The fourth circuit element called “memristor”  is an intriguing case for the sociology of science  and it still unfolds. Especially annoying and I think entirely unnecessary are the detractors who do not grasp the trivial core issue. There are certain engineers that peddle mere technicalities as huge discoveries on the vixra crackpot archive after having been kicked out of the real (mostly non-crackpot) archive, claiming that the “memristor” is incomplete. So what? Being incomplete does not make it bad science, on the contrary. They hand easily refuted charges on a silver platter to Goliath so he can point to them laughing: “Look, all that criticism is mere confused schoolboys not getting it”.
There may also be serious plagiarism involved, but let us focus on the core issue, which is independent of technicalities about ‘pinched loops’ or that the actual devices have been around already since 1967 , before the real memristor was even predicted  in 1971!
That the 2008 claimed discovery is false can be easily understood , in fact, it is trivial: The prediction of the fourth basic circuit element called “memristor”, irrespective of engineering details, is based on electro-magnetic symmetry. Without magnetism, there are 2 basic circuit elements, namely resistor (R) and capacitor (C). However, because there is magnetism, they may have magnetic 'counterparts' (in a well defined sense), called inductor (L) and memristor (M). The inductor, for example a simple copper coil, of course exists. The memristor, just like magnetic charges (monopoles), probably does not , although the symmetry between electricity and magnetism allows and suggests them all. You do not need to know any more details in order to fully understand that 2 times 2 equals 4, not 3 or 5.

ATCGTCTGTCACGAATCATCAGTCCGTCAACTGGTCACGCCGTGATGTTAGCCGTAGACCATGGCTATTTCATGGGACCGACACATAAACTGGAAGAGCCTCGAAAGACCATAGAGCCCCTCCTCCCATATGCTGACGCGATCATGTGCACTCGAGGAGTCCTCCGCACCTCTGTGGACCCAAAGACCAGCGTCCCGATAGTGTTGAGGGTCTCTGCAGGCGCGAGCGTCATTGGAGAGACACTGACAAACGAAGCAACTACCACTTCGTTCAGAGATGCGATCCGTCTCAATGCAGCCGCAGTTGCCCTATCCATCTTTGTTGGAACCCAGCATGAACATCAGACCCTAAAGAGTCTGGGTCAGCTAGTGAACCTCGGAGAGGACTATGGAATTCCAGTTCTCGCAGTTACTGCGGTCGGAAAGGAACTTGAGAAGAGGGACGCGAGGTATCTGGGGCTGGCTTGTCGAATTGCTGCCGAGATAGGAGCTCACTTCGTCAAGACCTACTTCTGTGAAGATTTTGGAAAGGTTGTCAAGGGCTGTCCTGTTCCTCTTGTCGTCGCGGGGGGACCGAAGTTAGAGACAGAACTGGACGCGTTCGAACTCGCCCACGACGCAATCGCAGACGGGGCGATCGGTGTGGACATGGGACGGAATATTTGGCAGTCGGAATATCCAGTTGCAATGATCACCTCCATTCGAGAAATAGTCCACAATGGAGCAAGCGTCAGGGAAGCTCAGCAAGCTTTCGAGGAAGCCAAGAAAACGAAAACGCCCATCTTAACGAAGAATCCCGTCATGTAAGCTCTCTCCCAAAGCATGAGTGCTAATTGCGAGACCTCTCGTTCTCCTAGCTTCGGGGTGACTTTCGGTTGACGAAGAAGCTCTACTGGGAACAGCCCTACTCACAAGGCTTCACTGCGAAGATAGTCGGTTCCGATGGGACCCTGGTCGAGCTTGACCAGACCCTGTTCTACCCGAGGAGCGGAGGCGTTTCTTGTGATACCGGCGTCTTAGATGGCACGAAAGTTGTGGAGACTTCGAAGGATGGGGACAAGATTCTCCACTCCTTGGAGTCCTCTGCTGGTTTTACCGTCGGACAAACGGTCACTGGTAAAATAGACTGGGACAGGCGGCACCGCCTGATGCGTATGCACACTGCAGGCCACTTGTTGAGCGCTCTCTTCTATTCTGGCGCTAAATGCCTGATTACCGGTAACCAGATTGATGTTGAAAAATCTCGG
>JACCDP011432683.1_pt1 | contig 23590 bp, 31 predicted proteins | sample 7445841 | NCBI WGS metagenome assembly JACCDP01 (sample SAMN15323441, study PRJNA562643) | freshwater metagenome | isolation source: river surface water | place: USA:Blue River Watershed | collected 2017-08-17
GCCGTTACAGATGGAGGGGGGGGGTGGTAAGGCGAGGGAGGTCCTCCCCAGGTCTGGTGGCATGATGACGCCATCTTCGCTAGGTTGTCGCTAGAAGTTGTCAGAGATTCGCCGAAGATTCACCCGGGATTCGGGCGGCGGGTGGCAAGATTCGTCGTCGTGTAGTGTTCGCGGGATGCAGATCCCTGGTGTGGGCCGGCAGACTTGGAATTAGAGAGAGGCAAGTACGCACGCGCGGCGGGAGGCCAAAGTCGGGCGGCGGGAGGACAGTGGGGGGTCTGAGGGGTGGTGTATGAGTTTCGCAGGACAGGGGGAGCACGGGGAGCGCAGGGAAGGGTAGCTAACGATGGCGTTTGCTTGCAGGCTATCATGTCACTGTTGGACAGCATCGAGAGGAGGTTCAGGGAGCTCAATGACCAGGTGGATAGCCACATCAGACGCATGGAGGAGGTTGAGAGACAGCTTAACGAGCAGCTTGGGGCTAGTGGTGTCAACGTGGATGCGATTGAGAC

2 * 2 = 4
The 2 sides of the coin, namely electricity being one and magnetism being the second, that is what gives the second factor of 2, resulting in 2 * 2 = 4. In case there is only electricity (no magnetism), we have 2 * 1 = 2: No memristor and no inductor either. As you see, this is not even about the memristor. It is about something everybody knows: Without magnetism, there is no inductor! The name inductor means precisely that: It induces magnetic fields.
The devices described in  work perfectly well without any magnetism; the “discoverers” freely admit this with pride. There are ions that change the resistance of a thin film, much like you could attach a counter that looks at how much charge flows and adjusts the resistance accordingly via a knob (potentiometer). If we would accept such silly contraptions as the memristor (i.e. the fourth basic circuit element), then there would be 3 basic circuit elements in a world without magnetism*. Impossible!
These devices, properly called memristic devices, would work just as well without magnetism.
It comes even worse: The very argument  that was used to predict the memristor as a fourth basic element (M) from our well known 3 elements (R, C, L), that very argument could now be used in a world without any magnetism in order to demand a fourth element, again from the existence of 3, if there were such a thing as a memristor in such a world that could be added as a third element to the resistor and the capacitor (M, R, C). That fourth element would be the inductor (L) of course! An inductor, meaning something that induces magnetic fields, in a world without any magnetism!